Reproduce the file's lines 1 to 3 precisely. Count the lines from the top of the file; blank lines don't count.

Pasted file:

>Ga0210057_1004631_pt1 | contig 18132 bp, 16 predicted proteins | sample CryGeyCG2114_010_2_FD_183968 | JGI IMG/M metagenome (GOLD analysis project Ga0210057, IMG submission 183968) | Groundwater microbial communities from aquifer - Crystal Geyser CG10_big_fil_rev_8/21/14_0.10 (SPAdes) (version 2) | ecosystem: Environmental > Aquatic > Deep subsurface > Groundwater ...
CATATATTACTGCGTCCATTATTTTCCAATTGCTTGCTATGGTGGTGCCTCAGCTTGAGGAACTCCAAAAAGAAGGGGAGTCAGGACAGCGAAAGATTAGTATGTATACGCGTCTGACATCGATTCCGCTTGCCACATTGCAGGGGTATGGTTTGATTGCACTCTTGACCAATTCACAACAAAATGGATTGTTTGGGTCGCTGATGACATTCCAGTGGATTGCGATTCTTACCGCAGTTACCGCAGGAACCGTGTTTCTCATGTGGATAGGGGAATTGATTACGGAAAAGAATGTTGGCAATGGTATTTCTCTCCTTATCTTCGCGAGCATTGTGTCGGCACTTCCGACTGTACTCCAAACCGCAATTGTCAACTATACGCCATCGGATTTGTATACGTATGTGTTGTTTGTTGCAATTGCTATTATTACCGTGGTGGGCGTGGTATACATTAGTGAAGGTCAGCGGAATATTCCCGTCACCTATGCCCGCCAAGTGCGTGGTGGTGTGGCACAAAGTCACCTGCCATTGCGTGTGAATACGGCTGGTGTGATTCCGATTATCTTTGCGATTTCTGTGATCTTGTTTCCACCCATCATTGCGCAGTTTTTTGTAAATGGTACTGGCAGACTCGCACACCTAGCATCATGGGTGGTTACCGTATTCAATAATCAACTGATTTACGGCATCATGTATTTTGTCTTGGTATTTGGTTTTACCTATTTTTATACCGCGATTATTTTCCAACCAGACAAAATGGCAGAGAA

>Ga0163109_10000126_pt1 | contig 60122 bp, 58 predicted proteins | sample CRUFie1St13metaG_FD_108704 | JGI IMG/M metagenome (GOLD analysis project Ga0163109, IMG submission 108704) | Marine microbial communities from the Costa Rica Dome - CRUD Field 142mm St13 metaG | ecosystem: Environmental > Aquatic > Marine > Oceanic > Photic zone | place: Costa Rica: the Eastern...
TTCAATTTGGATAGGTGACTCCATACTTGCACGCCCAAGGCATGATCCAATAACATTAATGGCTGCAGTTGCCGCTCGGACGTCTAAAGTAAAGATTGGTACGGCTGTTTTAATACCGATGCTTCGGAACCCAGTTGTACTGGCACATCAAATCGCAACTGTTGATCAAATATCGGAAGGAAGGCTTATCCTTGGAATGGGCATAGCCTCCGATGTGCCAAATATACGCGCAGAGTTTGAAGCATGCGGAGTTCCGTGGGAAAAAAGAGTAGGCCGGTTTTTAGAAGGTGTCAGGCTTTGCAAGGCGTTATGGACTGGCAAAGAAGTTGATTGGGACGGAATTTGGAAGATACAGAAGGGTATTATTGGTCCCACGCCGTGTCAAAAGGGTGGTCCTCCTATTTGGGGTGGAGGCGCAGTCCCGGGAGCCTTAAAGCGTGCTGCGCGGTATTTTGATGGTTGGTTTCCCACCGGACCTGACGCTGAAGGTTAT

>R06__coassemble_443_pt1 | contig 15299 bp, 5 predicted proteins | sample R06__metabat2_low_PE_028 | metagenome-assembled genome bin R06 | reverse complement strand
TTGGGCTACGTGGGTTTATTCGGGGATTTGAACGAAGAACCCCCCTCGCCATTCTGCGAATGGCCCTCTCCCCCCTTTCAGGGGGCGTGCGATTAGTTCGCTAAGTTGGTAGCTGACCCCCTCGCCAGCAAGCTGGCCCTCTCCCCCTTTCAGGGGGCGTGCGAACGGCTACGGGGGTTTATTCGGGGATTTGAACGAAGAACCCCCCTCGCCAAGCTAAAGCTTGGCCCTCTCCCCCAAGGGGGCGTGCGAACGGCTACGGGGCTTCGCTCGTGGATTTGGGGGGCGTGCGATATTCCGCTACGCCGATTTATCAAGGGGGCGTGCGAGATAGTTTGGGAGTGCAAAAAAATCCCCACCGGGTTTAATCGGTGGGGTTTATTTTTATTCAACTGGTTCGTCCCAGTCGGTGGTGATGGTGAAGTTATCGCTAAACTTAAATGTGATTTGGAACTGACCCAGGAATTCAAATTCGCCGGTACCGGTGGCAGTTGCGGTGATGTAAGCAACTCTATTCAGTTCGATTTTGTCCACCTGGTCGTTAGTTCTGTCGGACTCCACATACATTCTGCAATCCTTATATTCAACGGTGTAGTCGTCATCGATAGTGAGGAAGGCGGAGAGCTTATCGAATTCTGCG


>Ga0210057_1004631_pt1 | contig 18132 bp, 16 predicted proteins | sample CryGeyCG2114_010_2_FD_183968 | JGI IMG/M metagenome (GOLD analysis project Ga0210057, IMG submission 183968) | Groundwater microbial communities from aquifer - Crystal Geyser CG10_big_fil_rev_8/21/14_0.10 (SPAdes) (version 2) | ecosystem: Environmental > Aquatic > Deep subsurface > Groundwater ...
CATATATTACTGCGTCCATTATTTTCCAATTGCTTGCTATGGTGGTGCCTCAGCTTGAGGAACTCCAAAAAGAAGGGGAGTCAGGACAGCGAAAGATTAGTATGTATACGCGTCTGACATCGATTCCGCTTGCCACATTGCAGGGGTATGGTTTGATTGCACTCTTGACCAATTCACAACAAAATGGATTGTTTGGGTCGCTGATGACATTCCAGTGGATTGCGATTCTTACCGCAGTTACCGCAGGAACCGTGTTTCTCATGTGGATAGGGGAATTGATTACGGAAAAGAATGTTGGCAATGGTATTTCTCTCCTTATCTTCGCGAGCATTGTGTCGGCACTTCCGACTGTACTCCAAACCGCAATTGTCAACTATACGCCATCGGATTTGTATACGTATGTGTTGTTTGTTGCAATTGCTATTATTACCGTGGTGGGCGTGGTATACATTAGTGAAGGTCAGCGGAATATTCCCGTCACCTATGCCCGCCAAGTGCGTGGTGGTGTGGCACAAAGTCACCTGCCATTGCGTGTGAATACGGCTGGTGTGATTCCGATTATCTTTGCGATTTCTGTGATCTTGTTTCCACCCATCATTGCGCAGTTTTTTGTAAATGGTACTGGCAGACTCGCACACCTAGCATCATGGGTGGTTACCGTATTCAATAATCAACTGATTTACGGCATCATGTATTTTGTCTTGGTATTTGGTTTTACCTATTTTTATACCGCGATTATTTTCCAACCAGACAAAATGGCAGAGAA

>Ga0163109_10000126_pt1 | contig 60122 bp, 58 predicted proteins | sample CRUFie1St13metaG_FD_108704 | JGI IMG/M metagenome (GOLD analysis project Ga0163109, IMG submission 108704) | Marine microbial communities from the Costa Rica Dome - CRUD Field 142mm St13 metaG | ecosystem: Environmental > Aquatic > Marine > Oceanic > Photic zone | place: Costa Rica: the Eastern...